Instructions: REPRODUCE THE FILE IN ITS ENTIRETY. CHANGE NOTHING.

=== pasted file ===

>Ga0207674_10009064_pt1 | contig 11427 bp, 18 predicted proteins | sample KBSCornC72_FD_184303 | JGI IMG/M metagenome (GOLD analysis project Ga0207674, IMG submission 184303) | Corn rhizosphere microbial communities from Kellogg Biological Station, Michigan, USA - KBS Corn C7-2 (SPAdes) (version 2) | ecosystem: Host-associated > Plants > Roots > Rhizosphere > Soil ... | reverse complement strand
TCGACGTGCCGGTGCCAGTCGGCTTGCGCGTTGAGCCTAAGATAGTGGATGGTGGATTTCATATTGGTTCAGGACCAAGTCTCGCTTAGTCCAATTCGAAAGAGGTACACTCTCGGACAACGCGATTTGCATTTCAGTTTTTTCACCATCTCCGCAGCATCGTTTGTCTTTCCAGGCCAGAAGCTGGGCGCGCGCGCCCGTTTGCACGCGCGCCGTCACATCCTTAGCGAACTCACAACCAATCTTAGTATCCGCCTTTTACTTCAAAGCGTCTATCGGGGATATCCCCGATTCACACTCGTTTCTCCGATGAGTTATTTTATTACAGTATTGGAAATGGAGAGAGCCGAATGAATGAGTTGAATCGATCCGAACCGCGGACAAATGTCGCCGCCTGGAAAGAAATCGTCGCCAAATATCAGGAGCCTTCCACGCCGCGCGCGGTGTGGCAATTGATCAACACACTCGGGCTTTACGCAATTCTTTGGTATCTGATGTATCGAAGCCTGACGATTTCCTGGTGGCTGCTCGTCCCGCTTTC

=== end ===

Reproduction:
>Ga0207674_10009064_pt1 | contig 11427 bp, 18 predicted proteins | sample KBSCornC72_FD_184303 | JGI IMG/M metagenome (GOLD analysis project Ga0207674, IMG submission 184303) | Corn rhizosphere microbial communities from Kellogg Biological Station, Michigan, USA - KBS Corn C7-2 (SPAdes) (version 2) | ecosystem: Host-associated > Plants > Roots > Rhizosphere > Soil ... | reverse complement strand
TCGACGTGCCGGTGCCAGTCGGCTTGCGCGTTGAGCCTAAGATAGTGGATGGTGGATTTCATATTGGTTCAGGACCAAGTCTCGCTTAGTCCAATTCGAAAGAGGTACACTCTCGGACAACGCGATTTGCATTTCAGTTTTTTCACCATCTCCGCAGCATCGTTTGTCTTTCCAGGCCAGAAGCTGGGCGCGCGCGCCCGTTTGCACGCGCGCCGTCACATCCTTAGCGAACTCACAACCAATCTTAGTATCCGCCTTTTACTTCAAAGCGTCTATCGGGGATATCCCCGATTCACACTCGTTTCTCCGATGAGTTATTTTATTACAGTATTGGAAATGGAGAGAGCCGAATGAATGAGTTGAATCGATCCGAACCGCGGACAAATGTCGCCGCCTGGAAAGAAATCGTCGCCAAATATCAGGAGCCTTCCACGCCGCGCGCGGTGTGGCAATTGATCAACACACTCGGGCTTTACGCAATTCTTTGGTATCTGATGTATCGAAGCCTGACGATTTCCTGGTGGCTGCTCGTCCCGCTTTC